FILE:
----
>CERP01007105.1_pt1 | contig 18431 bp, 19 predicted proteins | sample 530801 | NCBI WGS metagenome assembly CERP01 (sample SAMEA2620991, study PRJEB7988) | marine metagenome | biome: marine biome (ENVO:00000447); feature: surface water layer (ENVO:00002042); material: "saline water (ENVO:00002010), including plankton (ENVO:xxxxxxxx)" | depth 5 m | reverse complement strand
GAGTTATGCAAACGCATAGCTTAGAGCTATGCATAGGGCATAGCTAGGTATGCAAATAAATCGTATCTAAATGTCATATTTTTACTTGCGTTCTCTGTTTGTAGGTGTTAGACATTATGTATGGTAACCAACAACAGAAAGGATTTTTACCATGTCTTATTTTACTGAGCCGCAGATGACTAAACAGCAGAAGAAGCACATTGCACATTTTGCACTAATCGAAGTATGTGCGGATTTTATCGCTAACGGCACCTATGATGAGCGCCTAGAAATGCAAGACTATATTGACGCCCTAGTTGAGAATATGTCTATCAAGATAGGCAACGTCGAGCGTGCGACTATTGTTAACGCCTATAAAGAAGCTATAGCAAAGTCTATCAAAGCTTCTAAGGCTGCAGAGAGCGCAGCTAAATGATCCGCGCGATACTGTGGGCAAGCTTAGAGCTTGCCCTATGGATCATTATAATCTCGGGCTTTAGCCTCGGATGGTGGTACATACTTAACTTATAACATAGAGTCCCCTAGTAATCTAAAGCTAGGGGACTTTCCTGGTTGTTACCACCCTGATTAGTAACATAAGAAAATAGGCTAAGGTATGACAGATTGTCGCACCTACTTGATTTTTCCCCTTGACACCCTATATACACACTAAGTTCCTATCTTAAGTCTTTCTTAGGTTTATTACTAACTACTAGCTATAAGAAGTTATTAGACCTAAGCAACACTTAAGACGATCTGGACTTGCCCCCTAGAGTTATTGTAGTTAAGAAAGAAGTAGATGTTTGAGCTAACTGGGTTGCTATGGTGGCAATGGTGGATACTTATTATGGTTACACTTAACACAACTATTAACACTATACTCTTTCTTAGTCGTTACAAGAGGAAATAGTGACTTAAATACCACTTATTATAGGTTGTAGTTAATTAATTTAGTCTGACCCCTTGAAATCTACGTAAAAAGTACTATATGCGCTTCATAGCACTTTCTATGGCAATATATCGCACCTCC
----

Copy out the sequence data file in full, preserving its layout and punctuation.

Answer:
>CERP01007105.1_pt1 | contig 18431 bp, 19 predicted proteins | sample 530801 | NCBI WGS metagenome assembly CERP01 (sample SAMEA2620991, study PRJEB7988) | marine metagenome | biome: marine biome (ENVO:00000447); feature: surface water layer (ENVO:00002042); material: "saline water (ENVO:00002010), including plankton (ENVO:xxxxxxxx)" | depth 5 m | reverse complement strand
GAGTTATGCAAACGCATAGCTTAGAGCTATGCATAGGGCATAGCTAGGTATGCAAATAAATCGTATCTAAATGTCATATTTTTACTTGCGTTCTCTGTTTGTAGGTGTTAGACATTATGTATGGTAACCAACAACAGAAAGGATTTTTACCATGTCTTATTTTACTGAGCCGCAGATGACTAAACAGCAGAAGAAGCACATTGCACATTTTGCACTAATCGAAGTATGTGCGGATTTTATCGCTAACGGCACCTATGATGAGCGCCTAGAAATGCAAGACTATATTGACGCCCTAGTTGAGAATATGTCTATCAAGATAGGCAACGTCGAGCGTGCGACTATTGTTAACGCCTATAAAGAAGCTATAGCAAAGTCTATCAAAGCTTCTAAGGCTGCAGAGAGCGCAGCTAAATGATCCGCGCGATACTGTGGGCAAGCTTAGAGCTTGCCCTATGGATCATTATAATCTCGGGCTTTAGCCTCGGATGGTGGTACATACTTAACTTATAACATAGAGTCCCCTAGTAATCTAAAGCTAGGGGACTTTCCTGGTTGTTACCACCCTGATTAGTAACATAAGAAAATAGGCTAAGGTATGACAGATTGTCGCACCTACTTGATTTTTCCCCTTGACACCCTATATACACACTAAGTTCCTATCTTAAGTCTTTCTTAGGTTTATTACTAACTACTAGCTATAAGAAGTTATTAGACCTAAGCAACACTTAAGACGATCTGGACTTGCCCCCTAGAGTTATTGTAGTTAAGAAAGAAGTAGATGTTTGAGCTAACTGGGTTGCTATGGTGGCAATGGTGGATACTTATTATGGTTACACTTAACACAACTATTAACACTATACTCTTTCTTAGTCGTTACAAGAGGAAATAGTGACTTAAATACCACTTATTATAGGTTGTAGTTAATTAATTTAGTCTGACCCCTTGAAATCTACGTAAAAAGTACTATATGCGCTTCATAGCACTTTCTATGGCAATATATCGCACCTCC